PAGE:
When terrible things happen in my life or in the world around me, I search the scriptures for perspective. While not everything written in the Bible can be applied to modern life, we can learn a lot about the heart of God by reading scripture, and there are principles we can apply.
This is certainly true as we seek answers following the shooting in El Paso. The verse that came to my mind this week?
Do not oppress an alien: you yourselves know how it feels to be aliens,
because you were aliens in Egypt. Exodus 23.9
These words were spoken to the children of Israel after they had escaped Egyptian bondage. Not only does God offer very explicit direction about how to treat foreigners, he appeals to the Israelites’ emotions and he requires their empathy: “You know how it feels to be aliens.”
I know how it feels to be targeted in America. I have blogged repeatedly about my feelings about racism:
To my Hispanic friends in El Paso, I feel your sorrow and distress. I know how it feels for the skin God gave you, the language He created, and the culture in which He delights to be the target of racist hate.
I know the conversations you are having with your children right now because I had them with my children before and after the Charlottesville attack.
I know you are questioning why God has allowed this resurgence of racism under Trump. I have questioned Him too.
I know you want to have hope, that you don’t want to become a synic and a hater yourself. Same here.
While I have no direct experience or family relationship to immigrants, I nonetheless take to heart God’s commands to love the stranger. I know you may have relatives living in fear even if they are legal immigrants.
My ultimate point is that God’s people are called to empathy. We are called to mourn with those who mourn, and weep with those who weep. We know how it feels to carry emotional and mental burdens, so we should express our concern to those who are targets of racism.
In our current political climate, however, some Christians – typically defined politically as evangelicals – are not known for empathy. Sure, we empathize with Jack Phillips the baker who refused to serve a gay couple. We empathize with persecuted Christians in faraway lands. We even empathize with Jews because of our allegiance to scripture. But to empathize with Mexican immigrants, Latinos, and black people comes with personal and political costs many are not willing to pay. It would mean aligning with liberals and joining them in playing the race card, right?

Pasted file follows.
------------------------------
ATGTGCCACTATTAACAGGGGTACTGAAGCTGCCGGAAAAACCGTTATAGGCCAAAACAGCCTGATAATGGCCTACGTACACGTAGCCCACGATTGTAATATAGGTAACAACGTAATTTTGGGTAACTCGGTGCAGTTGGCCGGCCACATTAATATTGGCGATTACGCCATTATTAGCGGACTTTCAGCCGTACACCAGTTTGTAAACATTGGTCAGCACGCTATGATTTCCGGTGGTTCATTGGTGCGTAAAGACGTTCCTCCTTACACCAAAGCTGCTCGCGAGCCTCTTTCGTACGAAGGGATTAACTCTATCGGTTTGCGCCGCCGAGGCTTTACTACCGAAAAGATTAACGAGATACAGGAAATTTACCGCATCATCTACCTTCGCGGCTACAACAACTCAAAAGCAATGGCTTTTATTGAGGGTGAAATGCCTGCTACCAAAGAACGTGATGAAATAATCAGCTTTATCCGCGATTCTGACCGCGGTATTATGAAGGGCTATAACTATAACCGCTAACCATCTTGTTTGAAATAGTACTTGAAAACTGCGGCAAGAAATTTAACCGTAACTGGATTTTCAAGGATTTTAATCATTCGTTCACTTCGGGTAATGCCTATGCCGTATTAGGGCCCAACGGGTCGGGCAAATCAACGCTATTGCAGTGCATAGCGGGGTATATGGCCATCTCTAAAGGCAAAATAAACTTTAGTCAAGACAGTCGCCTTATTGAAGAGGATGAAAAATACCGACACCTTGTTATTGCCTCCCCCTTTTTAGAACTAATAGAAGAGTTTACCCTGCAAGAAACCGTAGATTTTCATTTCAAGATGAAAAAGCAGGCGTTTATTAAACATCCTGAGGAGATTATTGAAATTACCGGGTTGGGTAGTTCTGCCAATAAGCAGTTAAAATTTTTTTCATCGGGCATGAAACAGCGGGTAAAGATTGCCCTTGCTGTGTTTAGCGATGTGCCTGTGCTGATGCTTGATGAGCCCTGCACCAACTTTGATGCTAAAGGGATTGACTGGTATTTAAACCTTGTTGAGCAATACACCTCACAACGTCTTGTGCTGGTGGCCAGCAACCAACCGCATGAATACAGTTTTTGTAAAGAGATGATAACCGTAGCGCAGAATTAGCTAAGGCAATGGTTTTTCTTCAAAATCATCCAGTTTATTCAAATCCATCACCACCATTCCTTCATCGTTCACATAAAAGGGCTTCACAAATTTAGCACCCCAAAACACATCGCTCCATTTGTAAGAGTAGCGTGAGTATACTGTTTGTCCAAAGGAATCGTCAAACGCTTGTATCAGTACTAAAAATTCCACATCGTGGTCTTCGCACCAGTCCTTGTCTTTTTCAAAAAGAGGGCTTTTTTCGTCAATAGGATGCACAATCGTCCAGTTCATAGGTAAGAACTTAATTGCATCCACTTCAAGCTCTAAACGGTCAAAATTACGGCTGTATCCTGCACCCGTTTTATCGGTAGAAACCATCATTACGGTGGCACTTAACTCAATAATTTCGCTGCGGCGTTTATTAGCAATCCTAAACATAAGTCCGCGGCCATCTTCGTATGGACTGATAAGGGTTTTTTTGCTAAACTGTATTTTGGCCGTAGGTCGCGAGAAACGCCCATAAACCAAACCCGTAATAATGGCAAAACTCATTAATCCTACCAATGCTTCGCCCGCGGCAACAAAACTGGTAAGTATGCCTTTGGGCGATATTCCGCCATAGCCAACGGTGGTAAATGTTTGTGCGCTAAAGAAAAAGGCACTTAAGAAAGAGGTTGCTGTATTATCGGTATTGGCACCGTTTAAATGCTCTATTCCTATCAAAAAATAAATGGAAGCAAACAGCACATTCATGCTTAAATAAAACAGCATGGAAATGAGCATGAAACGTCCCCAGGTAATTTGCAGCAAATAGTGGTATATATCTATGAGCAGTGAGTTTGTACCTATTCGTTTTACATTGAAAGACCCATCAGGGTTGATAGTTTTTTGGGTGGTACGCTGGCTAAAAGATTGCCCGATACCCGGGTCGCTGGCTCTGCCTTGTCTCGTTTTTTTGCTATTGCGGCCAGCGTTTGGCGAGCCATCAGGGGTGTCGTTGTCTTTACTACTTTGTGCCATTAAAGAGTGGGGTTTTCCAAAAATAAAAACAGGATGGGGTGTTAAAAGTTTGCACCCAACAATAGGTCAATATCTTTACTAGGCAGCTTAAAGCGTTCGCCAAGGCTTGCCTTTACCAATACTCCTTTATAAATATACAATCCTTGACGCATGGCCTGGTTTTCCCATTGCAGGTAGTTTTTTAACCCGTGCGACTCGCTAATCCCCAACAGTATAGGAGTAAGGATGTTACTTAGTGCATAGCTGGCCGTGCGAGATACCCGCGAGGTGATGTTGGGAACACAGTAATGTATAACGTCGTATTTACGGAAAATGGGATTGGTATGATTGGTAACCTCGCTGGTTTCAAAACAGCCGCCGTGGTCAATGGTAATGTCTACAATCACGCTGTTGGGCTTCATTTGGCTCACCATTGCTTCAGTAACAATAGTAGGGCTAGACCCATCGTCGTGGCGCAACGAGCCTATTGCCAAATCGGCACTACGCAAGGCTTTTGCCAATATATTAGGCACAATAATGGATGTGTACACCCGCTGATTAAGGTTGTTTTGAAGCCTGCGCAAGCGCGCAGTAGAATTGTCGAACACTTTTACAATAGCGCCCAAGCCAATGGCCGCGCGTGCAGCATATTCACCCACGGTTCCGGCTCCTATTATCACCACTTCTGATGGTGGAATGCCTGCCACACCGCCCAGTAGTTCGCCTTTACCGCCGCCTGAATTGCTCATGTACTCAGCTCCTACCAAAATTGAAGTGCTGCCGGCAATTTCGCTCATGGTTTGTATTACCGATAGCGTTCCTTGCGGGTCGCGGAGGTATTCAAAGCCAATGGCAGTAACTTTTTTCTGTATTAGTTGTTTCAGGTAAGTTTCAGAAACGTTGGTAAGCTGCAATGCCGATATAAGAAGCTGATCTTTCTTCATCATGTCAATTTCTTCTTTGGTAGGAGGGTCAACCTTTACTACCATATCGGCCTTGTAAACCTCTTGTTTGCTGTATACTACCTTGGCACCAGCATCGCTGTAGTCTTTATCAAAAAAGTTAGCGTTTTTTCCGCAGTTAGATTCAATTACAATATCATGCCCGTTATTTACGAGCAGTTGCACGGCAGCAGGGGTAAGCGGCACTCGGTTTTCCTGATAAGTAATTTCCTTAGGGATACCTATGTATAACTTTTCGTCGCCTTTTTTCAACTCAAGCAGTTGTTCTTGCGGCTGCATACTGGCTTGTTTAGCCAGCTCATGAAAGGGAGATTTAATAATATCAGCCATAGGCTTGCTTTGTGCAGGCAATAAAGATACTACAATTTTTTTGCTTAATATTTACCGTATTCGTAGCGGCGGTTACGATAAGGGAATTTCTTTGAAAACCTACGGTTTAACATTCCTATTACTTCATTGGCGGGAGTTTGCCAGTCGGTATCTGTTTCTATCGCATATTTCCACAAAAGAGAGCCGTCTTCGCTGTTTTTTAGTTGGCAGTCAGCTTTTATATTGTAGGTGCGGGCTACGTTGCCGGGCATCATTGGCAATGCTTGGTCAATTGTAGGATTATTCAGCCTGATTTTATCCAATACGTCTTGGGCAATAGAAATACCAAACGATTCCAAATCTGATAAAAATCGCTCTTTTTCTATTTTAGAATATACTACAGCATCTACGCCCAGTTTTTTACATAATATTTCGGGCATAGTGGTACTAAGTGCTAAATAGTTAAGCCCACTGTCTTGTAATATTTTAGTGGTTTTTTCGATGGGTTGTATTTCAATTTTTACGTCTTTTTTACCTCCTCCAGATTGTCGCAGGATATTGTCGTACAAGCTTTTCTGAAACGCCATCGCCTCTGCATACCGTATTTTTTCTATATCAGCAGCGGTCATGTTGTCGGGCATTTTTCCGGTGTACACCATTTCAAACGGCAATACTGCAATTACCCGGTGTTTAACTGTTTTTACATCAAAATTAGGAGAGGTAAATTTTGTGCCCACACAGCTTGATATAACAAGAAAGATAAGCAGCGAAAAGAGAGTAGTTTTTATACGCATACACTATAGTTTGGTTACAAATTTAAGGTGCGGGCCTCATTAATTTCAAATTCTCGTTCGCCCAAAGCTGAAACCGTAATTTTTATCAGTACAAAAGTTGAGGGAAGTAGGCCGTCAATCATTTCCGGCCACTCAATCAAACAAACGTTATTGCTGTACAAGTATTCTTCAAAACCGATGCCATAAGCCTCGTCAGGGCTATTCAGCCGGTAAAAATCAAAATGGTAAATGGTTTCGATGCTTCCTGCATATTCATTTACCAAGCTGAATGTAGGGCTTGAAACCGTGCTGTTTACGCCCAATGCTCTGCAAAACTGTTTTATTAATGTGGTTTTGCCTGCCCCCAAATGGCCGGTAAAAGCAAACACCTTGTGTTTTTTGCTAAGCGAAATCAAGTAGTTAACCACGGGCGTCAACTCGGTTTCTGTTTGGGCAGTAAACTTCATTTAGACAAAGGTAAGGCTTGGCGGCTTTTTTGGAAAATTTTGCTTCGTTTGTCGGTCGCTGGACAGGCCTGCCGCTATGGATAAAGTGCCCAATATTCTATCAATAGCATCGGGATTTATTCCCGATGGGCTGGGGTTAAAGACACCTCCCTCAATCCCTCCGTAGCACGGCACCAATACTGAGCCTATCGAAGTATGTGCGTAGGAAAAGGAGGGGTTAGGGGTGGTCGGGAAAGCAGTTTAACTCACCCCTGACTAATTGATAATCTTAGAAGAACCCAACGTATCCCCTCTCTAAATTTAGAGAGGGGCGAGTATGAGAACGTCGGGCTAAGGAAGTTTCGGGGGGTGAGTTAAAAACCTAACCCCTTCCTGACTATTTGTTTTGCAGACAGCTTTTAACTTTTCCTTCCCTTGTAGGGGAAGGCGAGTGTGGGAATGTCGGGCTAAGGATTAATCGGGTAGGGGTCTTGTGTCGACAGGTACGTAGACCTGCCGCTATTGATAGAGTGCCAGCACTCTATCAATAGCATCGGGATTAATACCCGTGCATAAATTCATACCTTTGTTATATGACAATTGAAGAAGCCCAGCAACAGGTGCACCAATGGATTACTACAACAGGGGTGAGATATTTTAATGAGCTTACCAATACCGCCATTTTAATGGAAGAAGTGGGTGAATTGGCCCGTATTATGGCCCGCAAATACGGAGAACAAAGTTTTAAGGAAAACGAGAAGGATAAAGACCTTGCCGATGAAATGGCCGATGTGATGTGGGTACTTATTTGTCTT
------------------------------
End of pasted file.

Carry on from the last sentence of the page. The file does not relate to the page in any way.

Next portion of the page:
If you feel this way, I feel you too. I really do. I understand how easy it is for partisanship to trump discipleship. But from our God we have a high calling to rise above political alliances in order to feel with others.
Remember how you felt when Obama accused some voters of clinging to guns and religion? Recall that feeling you had of being mocked and mischaracterized by a politician that one time, and consider how your brown brothers and sisters feel every week. We fight fear often, and we are lonely in our all-white churches, feeling invisible and misunderstood.
You know that feeling. The Bible says God’s children are aliens on the earth because heaven is our home. That’s why, of all people, Christians should be known as the most empathetic, compassionate people in America. Christian leaders, editors, and pundits should be first in line denouncing racism in all of its forms, from hateful campaign speeches and chants, to murderous rampages in big box stores.
We can do this. We don’t need to be armed with more guns. Our God has already armed us with truth and love. We can feel our neighbors’ pain. We should say so and we should soothe it. We can love others the way we would want to be loved if our faith, our skin tone, and our families were targets of hate.
The alien living with you must be treated as one of your native-born. Love him as yourself, for you were aliens in Egypt. I am he Lord your God.
Carry each other’s burdens, and in this way you will fulfill the law of Christ.